So rewind back to the original thought where the person made a choice to replace their partner with a "better" partner. The intent isn't to improve the current relationship or honor that partnership, it's to supplant it. One solution could be to change the thought to a more narrow focus. This would to be target a gap and find a way to fulfill that specific need. For instance if partner A didn't like sports but partner B did. Partner A remains the primary partner and partner B fills in for the sports "fix". Friends fulfill these types of relationship gaps well and do so very often.
There are gaps with which it becomes much more difficult to fill due to societal norms around certain activities. An example might be "Todd never holds my hand in public. I love holding hands. My friend Jim will hold my hand any time I want." In US culture holding hands is a sign of an exclusive relationship and it may cause Todd distress to find out that his partner is holding hands with someone else.
The first choice before taking the path of filling the gap externally should be communicating the need to the partner. However, at this point we're assuming that the need has been communicated and the partner was unwilling or unable to comply with the need. This leaves the other partner with only two options 1) avoid the activity 2) lie. Both are horrible choices. People are notoriously bad at abstaining from their vices and especially bad at abstaining from activities that are part and parcel to the human condition. Take for instance the sex abuse scandal in the Catholic church and the increasing evidence that priests are largely not holding to their vows of abstinence. Or consider the ~40% infidelity rate among couples in the US. Or the fact that 74% of men polled and 68% of women said that they would have an affair if they couldn't get caught.
It is not within our nature to abstain. It is within our nature to seek out equilibrium or fairness in our lives. When we see others happy, and those other people have needs similar to our own that ARE being met, we become jealous and covetous. We see that those needs can be met by someone and therefore we feel some entitlement to have those needs met. This is especially true of basic human desires like sex and security. If a partner isn't providing these core needs the other partner will first try to abstain and then in all likelihood attempt to seek out someone to fulfill those needs.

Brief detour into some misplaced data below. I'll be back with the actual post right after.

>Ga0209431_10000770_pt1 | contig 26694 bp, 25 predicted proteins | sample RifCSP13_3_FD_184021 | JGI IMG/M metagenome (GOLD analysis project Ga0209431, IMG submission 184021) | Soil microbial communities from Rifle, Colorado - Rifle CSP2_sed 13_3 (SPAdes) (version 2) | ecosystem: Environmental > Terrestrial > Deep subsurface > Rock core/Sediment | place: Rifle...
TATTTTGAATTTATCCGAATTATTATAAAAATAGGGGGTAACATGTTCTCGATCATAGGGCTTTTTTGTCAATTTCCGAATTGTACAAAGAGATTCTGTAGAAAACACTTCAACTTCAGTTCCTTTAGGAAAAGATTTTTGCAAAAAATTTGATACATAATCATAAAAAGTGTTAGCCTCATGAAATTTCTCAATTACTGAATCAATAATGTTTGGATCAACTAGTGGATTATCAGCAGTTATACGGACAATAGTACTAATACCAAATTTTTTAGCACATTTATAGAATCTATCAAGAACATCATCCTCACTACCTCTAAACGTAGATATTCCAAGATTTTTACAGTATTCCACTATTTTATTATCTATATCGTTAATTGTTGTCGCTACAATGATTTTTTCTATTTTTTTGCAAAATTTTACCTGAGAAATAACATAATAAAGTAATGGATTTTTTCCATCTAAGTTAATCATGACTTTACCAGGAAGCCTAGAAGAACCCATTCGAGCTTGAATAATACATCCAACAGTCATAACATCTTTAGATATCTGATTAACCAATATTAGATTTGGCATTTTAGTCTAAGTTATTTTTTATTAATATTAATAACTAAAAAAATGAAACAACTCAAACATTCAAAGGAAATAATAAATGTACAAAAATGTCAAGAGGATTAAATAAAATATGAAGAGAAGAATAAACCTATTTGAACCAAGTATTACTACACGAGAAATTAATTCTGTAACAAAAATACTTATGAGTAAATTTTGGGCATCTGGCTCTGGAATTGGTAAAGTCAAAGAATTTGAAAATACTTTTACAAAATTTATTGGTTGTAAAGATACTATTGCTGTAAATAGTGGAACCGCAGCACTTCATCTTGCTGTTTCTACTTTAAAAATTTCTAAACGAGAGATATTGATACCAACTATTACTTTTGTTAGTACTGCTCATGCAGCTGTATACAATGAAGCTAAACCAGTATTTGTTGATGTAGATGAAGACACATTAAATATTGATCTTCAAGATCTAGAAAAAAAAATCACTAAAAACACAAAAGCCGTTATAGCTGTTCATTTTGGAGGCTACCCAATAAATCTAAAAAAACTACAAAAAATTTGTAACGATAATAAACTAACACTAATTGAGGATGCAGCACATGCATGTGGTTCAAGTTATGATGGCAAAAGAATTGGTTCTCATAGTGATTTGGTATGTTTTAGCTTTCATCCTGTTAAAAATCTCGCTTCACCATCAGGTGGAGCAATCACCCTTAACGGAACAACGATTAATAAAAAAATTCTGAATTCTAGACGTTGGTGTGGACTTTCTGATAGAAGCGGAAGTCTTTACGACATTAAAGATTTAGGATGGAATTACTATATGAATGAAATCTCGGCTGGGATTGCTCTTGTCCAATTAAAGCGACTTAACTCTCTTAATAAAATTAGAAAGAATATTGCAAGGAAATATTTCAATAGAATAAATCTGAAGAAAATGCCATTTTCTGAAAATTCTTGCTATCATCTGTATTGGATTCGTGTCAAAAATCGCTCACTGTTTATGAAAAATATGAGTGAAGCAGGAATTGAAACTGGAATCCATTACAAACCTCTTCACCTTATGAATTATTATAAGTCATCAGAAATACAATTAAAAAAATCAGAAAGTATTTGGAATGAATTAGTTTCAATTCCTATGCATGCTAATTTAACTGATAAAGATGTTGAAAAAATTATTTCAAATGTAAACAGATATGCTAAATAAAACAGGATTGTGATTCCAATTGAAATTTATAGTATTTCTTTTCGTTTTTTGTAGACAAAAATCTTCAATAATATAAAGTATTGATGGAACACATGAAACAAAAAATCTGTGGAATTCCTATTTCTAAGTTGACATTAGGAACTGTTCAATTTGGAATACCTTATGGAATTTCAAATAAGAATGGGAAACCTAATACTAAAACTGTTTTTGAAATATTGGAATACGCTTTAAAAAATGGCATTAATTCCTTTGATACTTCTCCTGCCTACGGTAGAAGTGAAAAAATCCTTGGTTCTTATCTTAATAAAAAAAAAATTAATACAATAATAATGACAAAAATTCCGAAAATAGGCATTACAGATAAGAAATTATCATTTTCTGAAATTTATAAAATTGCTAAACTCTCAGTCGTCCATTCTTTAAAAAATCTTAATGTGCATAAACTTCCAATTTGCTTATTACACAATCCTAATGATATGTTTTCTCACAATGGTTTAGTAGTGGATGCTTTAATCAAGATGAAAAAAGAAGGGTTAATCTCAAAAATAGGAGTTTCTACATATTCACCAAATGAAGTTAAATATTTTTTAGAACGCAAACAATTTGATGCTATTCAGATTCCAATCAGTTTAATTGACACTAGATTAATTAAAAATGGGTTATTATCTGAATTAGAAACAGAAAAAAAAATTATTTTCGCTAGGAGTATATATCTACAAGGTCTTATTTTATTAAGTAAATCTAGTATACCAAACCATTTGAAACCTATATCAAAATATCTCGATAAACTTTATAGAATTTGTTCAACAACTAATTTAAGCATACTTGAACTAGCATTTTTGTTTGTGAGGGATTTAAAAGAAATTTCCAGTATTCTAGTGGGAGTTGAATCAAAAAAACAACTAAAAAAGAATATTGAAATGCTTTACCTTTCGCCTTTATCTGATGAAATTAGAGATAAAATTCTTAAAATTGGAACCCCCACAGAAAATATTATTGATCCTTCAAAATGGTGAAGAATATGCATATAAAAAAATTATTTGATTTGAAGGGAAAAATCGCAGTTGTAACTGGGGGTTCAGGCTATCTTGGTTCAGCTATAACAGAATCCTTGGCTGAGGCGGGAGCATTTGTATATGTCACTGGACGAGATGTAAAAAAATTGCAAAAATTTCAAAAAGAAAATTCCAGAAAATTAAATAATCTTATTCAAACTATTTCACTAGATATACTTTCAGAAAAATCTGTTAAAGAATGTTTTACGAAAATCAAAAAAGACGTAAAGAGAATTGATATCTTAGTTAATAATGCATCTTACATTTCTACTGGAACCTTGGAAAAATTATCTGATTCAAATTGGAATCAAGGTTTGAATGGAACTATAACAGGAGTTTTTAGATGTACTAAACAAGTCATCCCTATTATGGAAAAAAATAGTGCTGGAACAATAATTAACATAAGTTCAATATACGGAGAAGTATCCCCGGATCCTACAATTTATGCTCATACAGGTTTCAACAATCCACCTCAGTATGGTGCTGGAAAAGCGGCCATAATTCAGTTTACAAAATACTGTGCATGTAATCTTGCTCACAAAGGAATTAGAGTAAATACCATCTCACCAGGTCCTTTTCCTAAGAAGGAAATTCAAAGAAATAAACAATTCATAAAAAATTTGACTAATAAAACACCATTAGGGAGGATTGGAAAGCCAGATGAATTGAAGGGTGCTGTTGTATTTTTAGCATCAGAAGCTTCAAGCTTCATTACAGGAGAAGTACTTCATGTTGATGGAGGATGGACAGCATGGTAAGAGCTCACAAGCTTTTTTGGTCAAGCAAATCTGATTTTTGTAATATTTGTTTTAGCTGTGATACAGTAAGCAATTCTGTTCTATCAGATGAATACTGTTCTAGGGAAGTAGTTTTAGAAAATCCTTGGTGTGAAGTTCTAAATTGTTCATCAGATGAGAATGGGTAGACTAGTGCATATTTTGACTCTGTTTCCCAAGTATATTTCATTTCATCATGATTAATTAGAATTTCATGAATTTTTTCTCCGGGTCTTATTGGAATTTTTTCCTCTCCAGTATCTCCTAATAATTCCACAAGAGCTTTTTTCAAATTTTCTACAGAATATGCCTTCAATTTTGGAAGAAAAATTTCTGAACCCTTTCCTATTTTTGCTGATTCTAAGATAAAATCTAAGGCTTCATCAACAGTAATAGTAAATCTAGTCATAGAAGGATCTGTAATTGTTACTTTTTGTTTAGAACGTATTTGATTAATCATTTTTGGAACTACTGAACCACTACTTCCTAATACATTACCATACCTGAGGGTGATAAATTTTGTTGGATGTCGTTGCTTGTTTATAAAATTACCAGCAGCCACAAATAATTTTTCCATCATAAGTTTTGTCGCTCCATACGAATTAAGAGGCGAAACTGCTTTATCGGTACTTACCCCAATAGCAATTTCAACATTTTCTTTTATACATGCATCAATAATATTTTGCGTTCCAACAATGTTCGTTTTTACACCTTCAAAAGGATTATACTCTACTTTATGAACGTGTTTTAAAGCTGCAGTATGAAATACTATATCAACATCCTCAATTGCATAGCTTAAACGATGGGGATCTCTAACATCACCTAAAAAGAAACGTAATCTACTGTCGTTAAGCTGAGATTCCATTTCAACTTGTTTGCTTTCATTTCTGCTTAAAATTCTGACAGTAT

What needs to take place is a growth in understanding. We need to understand how to embrace who we are and what rules our urges. Instead of simply walling off the desire, we embrace that we have the desire, introspect to determine if the desire is healthy, and then take action to either eliminate unhealthy desires and behaviors or take action to fulfill healthy desires.
Our goal should be to include our partners in that fulfillment. Either by having them as active participants or by reaching a mutual agreement on boundaries. If a mutual agreement can't be reached then the relationship must be assessed for long term viability. The harsh reality is that if mutual consensus is impossible then the relationship is doomed to fail at some point in the future or at least minimally become unbearable for the partners involved. Staying together in a miserable partnership for 40 years should not be considered a success. In fact it's probably less of a success than a partnership that lasts only a year, because while the longevity was there each partner failed to reach their full potential.
At the end of the day THAT is what partnership is all about, helping our partners reach their full potential. In order to do that we must first understand our own limitations. We must understand how we block, purposefully or not, our partner from reaching a higher potential. Is it because we're hung up on social constructs, or comparing them to a past relationship, confusing the situation based on other life experiences with parents, or for fear of losing what in reality we do not rightfully own. Whatever the case may be we have to learn to put those issues aside and look first to how we help our partner succeed.
By helping our partner's reach their potential we are creating a better life for ourselves. This happens as the person improves and responds to the gift in turn by giving. This egalitarianism is the natural human social contract. However it can happen that one partner never gives back into the relationship or gives at a much lower rate. It's important not to reward this behavior and identify whether it can be corrected or whether it's time to end the relationship.
TO BE CONTINUED!